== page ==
“This is not something that can be ignored,” the Adept says, more or less accurately reading my response, even though I’m deliberately not looking at him.

I try to think of a polite way to ask if it could at least be postponed. The last time they had a vision about me, it happened shortly after I was born and they didn’t act on it till I was sixteen. Which I still am. Fulfilling two visions in the same year seems a bit much to ask. Couldn’t they envision someone else for a change? I can’t quite think of a suitably pious way to express that, either. And really, since knowing Agatha… well, I’m a little more open-minded to spiritual stuff than I was. It’s just really not convenient right now. For reasons I can’t let myself think about while the Adept is watching me.

“Do you not want to know who is in the vision?”

I look up, surprised. “I thought it was me.”

“Why would you assume that?”

I flush. Do I really think everything revolves around me? “Because… because you brought me here… Isn’t it?” I don’t even try to keep the relief out of my voice.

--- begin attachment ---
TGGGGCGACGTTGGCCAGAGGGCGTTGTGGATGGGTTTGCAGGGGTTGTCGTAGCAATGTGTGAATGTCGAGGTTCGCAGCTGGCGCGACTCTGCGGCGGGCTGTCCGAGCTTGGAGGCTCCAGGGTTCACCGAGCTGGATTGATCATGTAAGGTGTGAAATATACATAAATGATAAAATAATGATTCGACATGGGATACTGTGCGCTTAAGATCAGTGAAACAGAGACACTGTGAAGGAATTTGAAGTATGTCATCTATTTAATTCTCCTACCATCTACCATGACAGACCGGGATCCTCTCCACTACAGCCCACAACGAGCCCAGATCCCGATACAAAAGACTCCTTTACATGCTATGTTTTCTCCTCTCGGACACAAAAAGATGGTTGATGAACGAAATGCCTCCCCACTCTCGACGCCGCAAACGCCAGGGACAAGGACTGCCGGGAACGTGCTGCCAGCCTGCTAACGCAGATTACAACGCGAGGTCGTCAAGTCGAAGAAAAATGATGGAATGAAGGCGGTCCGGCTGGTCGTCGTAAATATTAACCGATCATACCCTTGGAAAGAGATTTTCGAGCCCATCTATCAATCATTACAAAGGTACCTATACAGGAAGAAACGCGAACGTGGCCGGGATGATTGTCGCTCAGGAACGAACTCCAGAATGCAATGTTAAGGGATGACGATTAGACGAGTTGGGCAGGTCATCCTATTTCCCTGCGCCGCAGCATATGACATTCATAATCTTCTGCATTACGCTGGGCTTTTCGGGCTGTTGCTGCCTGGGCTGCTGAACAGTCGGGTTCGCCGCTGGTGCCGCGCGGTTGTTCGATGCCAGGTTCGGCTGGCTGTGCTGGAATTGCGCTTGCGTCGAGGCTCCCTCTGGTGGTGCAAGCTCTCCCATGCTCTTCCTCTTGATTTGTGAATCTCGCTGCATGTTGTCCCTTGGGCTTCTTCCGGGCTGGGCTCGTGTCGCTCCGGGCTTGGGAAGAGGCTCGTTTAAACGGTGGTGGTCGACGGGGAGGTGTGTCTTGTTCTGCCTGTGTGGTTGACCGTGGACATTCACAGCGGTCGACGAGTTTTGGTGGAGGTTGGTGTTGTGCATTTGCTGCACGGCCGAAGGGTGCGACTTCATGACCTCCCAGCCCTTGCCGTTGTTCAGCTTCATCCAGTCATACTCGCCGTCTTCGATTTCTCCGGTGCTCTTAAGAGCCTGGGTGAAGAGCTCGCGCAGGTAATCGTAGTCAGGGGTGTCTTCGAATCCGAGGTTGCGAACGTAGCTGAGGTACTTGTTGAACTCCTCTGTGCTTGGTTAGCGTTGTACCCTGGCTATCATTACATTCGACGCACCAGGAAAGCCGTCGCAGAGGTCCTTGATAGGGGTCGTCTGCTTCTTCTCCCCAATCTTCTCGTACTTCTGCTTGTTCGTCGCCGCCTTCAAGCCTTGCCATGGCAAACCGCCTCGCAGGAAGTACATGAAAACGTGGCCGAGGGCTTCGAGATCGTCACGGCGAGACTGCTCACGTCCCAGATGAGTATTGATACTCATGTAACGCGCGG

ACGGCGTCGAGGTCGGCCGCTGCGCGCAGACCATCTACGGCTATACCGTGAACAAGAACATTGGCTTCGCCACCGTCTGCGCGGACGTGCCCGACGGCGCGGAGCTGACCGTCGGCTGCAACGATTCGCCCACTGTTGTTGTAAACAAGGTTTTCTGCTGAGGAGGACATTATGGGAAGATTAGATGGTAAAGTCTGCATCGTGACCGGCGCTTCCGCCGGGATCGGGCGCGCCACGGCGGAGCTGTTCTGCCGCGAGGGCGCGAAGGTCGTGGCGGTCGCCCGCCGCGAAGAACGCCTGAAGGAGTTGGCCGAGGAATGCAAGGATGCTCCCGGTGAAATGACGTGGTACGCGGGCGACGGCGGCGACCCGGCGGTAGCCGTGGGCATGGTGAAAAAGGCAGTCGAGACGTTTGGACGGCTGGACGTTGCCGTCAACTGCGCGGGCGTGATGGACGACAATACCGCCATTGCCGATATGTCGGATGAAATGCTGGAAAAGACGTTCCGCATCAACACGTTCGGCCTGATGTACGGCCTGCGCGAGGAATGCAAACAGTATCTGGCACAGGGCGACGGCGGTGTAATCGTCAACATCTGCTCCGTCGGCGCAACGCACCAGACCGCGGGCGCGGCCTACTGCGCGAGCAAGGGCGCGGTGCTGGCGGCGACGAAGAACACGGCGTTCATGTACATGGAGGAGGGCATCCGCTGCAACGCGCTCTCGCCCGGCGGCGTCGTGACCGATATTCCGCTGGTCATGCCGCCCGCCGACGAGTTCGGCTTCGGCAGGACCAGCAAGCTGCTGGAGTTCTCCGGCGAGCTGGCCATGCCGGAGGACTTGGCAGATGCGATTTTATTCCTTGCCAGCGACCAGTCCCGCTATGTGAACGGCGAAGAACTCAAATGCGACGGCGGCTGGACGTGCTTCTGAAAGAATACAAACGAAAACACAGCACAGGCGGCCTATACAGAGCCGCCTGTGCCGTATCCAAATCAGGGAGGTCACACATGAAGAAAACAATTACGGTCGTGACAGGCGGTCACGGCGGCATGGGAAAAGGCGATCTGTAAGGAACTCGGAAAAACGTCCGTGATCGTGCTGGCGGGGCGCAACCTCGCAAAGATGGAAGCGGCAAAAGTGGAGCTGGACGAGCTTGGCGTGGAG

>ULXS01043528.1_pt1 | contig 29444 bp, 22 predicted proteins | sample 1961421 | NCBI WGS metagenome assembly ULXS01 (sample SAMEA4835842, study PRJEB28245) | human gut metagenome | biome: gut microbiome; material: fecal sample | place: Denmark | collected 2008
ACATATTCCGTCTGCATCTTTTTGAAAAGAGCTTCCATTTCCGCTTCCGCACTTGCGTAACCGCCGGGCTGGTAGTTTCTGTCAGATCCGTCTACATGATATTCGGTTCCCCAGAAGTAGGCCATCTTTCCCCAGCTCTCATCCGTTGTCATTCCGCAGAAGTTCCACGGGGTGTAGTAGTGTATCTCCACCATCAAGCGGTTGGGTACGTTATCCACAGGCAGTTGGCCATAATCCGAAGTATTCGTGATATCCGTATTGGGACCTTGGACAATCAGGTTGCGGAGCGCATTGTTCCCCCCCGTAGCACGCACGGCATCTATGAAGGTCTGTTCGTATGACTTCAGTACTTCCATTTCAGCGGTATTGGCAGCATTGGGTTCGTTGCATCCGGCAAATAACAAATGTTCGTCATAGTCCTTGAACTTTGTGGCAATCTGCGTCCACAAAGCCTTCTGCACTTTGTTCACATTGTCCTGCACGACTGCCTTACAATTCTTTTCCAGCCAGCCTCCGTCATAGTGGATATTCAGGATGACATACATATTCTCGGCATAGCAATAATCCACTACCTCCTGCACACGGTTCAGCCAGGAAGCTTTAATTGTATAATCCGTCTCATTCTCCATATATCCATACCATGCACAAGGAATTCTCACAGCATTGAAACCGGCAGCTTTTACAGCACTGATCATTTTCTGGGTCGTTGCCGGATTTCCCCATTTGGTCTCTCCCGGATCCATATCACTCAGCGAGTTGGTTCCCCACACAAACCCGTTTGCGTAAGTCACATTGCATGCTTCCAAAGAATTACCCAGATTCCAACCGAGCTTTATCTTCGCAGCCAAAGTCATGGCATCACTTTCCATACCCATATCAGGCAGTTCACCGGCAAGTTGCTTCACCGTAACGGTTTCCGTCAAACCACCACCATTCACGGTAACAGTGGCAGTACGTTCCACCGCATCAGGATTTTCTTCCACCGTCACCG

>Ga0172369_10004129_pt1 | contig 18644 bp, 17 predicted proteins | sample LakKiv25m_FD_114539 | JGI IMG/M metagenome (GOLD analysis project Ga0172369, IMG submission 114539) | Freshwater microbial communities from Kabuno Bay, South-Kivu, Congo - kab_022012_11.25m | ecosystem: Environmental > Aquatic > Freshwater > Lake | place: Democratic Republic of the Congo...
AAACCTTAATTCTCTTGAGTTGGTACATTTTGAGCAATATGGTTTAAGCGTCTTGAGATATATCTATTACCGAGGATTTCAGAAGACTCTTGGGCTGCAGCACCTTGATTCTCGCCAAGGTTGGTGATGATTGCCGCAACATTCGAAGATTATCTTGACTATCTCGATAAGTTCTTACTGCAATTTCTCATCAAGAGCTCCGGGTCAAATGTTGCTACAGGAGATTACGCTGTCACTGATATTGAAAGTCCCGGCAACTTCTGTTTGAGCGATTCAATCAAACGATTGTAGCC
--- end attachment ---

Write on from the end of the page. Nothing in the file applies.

“Not entirely. It is about the Select you went to Malem with.” He looks at Agatha, who sits up even straighter in her chair, almost hopping off it, in fact.

What about A — her?” I almost say Agatha’s name before I catch myself. The Select don’t divulge their names outside their order. I shouldn’t even know Agatha’s, but she isn’t very good with formalities. The Adept is looking at me, and since I looked up, I’m trapped in his gaze. Knowing Agatha’s name isn’t a secret any more.

“Then why am I here?” I don’t know how I say it. My voice feels frozen under the Adept’s stare, but I have to know what he wants of me. I’d also like to know what he wants with Agatha. I thought she was safe on Malem, in the company of another Adept who could, I hoped, keep her out of trouble.

Agatha couldn’t conjugate the verb to be in Central Ang, the easiest language in the human universe, unless I wrote it down for her. She’s probably said something terrible, without meaning to, that’s why she’s been taken off Malem. But what can I do about it now? I am not, absolutely not for any reason, ever going back to Malem. If they need an interpreter for her…

“We do not explain our visions,” the Adept says.